Is #StrikesGiving a Part of Your Holiday Job Search?
Let’s talk about #StrikesGiving. Don’t feel like reading? Listen here!
Job seekers who want a career in the food manufacturing industry today have unique challenges. Companies are experiencing strikes with their workers and likely won’t hire because of their union agreements. Throughout the fall months, or what has become known as “#Striketober,” #Strikesgiving, and now #Strikemas,” unionized workers went on strike for what is at the heart of “The Great Resignation.” Workers want fair pay, a flexible work schedule, and safe working conditions, among other benefits.
What’s Behind #StrikesGiving?
Finding a job in an industry where workers are striking is complicated but not impossible. The strategies to get on a company’s radar are the same, but navigating the politics can be different. Referrals are still the best way to get these jobs, and applying online works but subsequently can be more competitive. It’s good to understand the landscape because it is unique, and many applicants don’t know what happens when you land in a unionized workplace. It’s not only the hourly workers but the “professional” ranks, too.
One potential situation to be aware of is the issue of disparity in pay between employees. Some, but not all, manufacturing companies or industries have two-tiered contracts for their unionized workers. Current employees may have a different contract from the one that new hires must agree to. Agreements, where pay and benefits are inequitable across the union, have divided the workforce at many companies. Workers around the country are fighting the two-tiered contract battle; the idea of working the same job side-by-side with someone making a significant amount more is upsetting and frustrating, leading to workers going on strikes like #StrikesGiving.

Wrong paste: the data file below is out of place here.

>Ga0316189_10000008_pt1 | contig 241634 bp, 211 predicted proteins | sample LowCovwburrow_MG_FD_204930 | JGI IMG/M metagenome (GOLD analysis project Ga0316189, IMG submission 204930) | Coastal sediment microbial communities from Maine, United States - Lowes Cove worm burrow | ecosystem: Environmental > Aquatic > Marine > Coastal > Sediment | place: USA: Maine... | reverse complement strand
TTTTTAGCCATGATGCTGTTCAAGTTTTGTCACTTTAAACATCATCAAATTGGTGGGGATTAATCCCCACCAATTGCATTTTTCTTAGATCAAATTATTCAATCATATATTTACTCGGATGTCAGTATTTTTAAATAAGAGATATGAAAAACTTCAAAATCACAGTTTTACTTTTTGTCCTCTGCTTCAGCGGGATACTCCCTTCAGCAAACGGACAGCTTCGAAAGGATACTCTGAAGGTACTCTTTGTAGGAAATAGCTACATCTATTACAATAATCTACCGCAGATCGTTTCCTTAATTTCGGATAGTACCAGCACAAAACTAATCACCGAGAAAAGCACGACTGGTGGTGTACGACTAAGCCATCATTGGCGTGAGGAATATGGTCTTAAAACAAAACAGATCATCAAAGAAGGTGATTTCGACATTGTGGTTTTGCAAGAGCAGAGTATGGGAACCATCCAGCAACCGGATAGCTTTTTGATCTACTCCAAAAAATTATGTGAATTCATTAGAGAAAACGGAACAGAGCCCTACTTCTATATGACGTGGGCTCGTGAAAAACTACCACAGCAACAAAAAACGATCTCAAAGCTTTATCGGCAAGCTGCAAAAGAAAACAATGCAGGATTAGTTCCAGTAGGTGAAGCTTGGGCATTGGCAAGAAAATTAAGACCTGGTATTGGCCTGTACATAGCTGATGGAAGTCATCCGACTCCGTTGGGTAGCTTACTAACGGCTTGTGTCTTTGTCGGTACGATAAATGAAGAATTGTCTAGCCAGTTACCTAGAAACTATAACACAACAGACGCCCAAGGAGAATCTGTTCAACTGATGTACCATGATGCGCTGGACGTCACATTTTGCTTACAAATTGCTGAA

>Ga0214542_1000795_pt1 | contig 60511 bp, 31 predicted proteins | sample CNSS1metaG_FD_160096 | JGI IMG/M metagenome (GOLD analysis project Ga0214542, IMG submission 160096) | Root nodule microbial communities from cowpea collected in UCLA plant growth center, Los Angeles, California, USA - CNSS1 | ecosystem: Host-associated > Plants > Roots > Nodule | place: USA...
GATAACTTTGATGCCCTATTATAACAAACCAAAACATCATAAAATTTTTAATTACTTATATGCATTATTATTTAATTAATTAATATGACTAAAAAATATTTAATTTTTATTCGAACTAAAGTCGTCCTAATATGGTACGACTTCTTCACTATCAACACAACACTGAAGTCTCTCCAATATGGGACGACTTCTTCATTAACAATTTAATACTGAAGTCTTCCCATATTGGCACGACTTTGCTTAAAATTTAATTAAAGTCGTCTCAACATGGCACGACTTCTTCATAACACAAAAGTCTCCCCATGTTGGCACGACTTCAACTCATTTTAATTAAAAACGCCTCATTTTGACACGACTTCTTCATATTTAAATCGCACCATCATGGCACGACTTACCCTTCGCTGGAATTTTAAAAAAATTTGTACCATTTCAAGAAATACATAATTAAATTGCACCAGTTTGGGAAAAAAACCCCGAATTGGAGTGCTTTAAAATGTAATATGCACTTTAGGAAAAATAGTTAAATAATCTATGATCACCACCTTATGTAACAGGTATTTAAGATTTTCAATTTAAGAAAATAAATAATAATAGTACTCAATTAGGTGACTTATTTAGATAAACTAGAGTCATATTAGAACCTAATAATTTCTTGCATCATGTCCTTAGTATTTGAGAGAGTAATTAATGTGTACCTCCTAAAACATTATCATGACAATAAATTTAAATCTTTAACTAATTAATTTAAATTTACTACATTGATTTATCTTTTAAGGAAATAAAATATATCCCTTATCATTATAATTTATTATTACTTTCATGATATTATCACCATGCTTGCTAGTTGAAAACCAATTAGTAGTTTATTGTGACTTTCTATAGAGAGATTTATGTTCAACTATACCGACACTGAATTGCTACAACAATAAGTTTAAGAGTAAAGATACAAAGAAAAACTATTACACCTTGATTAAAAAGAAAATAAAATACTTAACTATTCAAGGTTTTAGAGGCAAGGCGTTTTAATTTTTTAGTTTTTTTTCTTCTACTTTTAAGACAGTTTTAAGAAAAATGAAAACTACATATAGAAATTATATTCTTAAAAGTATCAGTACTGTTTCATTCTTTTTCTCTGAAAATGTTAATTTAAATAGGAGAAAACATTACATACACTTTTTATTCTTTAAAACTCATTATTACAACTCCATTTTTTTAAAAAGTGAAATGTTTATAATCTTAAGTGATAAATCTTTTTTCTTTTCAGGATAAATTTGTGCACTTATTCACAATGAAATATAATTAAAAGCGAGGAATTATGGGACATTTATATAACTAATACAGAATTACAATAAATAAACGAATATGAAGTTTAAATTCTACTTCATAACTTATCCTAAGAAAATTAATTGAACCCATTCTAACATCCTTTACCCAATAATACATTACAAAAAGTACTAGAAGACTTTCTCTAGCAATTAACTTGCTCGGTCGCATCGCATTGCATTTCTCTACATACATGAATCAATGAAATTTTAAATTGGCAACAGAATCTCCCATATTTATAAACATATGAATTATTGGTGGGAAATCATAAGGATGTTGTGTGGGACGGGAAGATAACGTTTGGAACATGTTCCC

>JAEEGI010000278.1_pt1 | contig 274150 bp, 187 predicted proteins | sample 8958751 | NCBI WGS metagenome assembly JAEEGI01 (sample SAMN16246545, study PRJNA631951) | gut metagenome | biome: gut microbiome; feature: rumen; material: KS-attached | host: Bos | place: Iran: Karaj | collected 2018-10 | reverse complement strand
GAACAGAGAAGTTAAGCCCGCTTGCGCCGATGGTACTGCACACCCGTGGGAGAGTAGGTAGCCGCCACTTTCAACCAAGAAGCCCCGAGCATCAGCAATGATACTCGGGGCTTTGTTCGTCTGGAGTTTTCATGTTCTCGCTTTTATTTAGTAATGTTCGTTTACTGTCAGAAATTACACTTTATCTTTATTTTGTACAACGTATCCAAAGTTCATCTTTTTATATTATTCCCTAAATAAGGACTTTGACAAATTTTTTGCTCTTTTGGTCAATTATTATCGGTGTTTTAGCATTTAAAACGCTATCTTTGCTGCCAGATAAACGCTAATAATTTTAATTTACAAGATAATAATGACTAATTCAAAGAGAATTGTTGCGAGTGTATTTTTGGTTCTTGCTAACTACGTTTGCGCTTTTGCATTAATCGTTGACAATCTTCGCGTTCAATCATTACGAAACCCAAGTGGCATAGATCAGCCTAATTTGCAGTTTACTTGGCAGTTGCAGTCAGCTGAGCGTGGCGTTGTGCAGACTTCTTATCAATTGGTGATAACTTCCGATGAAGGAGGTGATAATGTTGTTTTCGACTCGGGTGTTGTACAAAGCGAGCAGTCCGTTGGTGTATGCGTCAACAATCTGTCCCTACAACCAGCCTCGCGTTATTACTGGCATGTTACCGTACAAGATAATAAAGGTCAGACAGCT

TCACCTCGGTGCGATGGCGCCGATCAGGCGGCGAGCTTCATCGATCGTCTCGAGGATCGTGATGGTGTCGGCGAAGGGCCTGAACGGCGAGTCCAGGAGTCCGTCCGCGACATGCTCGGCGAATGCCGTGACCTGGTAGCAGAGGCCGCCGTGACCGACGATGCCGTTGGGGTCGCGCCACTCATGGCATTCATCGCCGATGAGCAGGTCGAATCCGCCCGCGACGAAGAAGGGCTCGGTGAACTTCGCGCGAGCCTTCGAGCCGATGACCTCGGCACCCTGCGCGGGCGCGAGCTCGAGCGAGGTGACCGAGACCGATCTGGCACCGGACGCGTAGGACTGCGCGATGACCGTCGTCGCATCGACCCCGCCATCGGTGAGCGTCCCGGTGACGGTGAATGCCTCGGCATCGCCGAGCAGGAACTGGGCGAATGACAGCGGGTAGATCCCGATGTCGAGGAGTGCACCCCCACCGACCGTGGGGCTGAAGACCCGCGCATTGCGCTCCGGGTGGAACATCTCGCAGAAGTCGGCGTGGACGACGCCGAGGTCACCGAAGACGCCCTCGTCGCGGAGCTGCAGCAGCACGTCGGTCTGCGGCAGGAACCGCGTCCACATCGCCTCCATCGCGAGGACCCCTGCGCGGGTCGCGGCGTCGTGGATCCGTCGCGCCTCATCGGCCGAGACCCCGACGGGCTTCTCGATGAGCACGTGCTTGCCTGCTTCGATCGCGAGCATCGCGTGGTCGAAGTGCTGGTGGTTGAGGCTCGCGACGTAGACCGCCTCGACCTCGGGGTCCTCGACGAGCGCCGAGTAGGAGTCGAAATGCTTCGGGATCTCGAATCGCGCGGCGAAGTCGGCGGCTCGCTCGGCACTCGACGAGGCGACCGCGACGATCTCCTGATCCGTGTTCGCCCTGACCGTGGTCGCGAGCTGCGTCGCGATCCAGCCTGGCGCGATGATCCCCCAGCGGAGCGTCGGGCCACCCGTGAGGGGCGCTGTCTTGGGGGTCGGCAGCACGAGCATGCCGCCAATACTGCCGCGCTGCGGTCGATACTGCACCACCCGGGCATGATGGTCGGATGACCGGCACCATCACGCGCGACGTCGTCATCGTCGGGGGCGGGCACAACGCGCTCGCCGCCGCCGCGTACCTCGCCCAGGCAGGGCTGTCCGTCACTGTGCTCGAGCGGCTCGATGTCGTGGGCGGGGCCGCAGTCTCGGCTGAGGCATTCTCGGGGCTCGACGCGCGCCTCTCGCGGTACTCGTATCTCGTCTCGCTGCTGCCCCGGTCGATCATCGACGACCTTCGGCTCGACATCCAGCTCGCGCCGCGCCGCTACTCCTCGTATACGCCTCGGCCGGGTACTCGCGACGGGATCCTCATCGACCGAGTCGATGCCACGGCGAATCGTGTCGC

Where Have Workers Gone on Strike?
One major company, John Deere, ended their strike with workers, who received significant compensation changes. Other companies that haven’t resolved their issues with workers are considering replacement workers. Currently, workers are willing to carry the spirit of #Strikemas.
Kellogg announced they would be hiring replacement workers for the workers who have not returned to work or are on strike. It won’t be easy, as hiring replacement workers goes against unionized agreements.
If you’re interested in working for these companies, you should know the issues and whether workers are still striking. Fortunately, we live in a time when one can find out a great deal about a company before interviewing or even applying for an open position. The internet and access to people who work for the company will provide information about their jobs. It’s not in your best interests if the companies are going forward with hiring replacement workers “no matter what.” It may not be clear whether replacement workers will be temporary or permanent replacements.
What will job seekers need to know before pursuing an open job where workers are striking?
- It’s essential to learn as much as you can about the job you’ll do. It helps to understand how a strike like #StrikesGiving will impact your coworkers, your company and how it will benefit your career.